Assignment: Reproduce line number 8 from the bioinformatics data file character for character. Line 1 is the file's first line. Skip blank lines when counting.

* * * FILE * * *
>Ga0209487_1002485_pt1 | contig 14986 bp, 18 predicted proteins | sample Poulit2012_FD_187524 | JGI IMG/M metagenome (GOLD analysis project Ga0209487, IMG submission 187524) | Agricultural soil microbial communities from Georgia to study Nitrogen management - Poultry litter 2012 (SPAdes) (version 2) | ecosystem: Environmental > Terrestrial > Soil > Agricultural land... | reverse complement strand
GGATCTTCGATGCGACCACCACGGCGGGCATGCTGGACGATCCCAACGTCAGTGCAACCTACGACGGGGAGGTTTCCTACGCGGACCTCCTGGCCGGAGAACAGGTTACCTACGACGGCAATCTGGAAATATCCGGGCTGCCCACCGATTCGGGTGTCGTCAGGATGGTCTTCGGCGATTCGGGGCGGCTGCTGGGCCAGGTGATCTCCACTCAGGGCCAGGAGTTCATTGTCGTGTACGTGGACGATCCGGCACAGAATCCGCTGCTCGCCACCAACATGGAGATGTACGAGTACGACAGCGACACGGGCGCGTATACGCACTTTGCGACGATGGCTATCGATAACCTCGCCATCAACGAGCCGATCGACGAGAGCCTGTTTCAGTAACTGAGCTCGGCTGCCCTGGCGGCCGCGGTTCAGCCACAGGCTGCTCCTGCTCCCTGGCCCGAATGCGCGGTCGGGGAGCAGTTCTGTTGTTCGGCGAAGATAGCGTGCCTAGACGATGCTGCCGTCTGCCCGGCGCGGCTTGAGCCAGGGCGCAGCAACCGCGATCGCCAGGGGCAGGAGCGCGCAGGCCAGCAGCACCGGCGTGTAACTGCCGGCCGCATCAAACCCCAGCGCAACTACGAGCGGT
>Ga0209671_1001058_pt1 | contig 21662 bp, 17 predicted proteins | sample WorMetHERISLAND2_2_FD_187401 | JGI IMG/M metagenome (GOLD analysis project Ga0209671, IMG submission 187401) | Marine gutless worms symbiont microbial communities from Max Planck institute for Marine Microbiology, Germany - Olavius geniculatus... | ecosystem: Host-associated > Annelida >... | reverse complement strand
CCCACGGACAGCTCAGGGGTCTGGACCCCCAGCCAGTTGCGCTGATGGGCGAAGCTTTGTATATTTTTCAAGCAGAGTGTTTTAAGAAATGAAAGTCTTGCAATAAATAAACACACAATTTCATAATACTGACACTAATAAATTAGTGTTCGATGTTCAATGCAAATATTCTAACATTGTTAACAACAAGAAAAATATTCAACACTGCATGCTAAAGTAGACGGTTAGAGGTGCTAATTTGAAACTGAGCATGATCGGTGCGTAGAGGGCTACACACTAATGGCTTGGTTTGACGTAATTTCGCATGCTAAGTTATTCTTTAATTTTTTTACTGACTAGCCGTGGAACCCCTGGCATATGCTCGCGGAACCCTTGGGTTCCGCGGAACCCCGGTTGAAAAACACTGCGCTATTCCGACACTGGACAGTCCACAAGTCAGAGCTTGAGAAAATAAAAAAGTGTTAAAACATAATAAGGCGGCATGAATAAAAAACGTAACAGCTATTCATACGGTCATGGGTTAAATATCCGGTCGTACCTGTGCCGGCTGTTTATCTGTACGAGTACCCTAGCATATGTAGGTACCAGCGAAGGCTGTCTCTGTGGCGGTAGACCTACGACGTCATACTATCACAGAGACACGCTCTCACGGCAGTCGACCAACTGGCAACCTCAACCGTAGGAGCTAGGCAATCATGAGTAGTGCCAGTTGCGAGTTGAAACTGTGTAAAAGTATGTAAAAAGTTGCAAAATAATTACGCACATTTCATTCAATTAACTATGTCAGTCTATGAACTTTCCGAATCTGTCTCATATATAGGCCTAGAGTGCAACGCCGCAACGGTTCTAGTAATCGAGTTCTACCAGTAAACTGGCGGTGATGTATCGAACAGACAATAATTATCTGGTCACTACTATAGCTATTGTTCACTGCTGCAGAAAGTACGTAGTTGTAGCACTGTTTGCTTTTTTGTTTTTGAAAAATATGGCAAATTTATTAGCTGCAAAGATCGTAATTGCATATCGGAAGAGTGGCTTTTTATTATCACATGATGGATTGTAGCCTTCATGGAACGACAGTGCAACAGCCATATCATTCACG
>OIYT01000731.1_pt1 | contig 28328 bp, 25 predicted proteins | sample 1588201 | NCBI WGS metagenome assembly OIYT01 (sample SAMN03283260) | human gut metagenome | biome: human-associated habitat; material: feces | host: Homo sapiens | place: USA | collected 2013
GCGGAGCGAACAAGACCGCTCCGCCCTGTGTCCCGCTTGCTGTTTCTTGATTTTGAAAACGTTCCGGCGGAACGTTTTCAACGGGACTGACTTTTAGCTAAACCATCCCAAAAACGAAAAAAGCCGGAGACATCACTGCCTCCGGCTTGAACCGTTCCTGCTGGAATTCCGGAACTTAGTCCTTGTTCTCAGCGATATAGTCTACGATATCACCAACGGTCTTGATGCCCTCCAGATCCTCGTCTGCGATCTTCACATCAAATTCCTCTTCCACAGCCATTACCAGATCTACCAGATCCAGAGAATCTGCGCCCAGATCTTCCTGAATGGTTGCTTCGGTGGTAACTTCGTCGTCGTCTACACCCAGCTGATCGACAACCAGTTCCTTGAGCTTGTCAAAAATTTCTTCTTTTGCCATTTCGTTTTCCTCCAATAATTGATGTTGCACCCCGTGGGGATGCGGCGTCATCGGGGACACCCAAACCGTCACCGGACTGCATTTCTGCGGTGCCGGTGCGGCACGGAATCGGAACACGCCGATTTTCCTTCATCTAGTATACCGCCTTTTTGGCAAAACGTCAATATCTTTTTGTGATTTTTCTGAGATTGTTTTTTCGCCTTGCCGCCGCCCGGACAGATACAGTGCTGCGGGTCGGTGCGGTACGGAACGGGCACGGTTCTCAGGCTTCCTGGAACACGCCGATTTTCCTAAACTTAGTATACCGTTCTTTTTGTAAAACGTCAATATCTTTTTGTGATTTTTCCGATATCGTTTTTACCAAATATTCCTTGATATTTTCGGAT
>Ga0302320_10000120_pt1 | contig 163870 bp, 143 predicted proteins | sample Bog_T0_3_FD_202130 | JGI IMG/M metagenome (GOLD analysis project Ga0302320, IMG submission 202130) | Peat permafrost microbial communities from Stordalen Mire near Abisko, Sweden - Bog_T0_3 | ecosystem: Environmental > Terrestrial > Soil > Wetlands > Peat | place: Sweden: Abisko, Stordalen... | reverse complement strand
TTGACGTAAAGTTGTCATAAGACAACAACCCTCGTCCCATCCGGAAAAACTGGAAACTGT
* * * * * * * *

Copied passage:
TTGACGTAAAGTTGTCATAAGACAACAACCCTCGTCCCATCCGGAAAAACTGGAAACTGT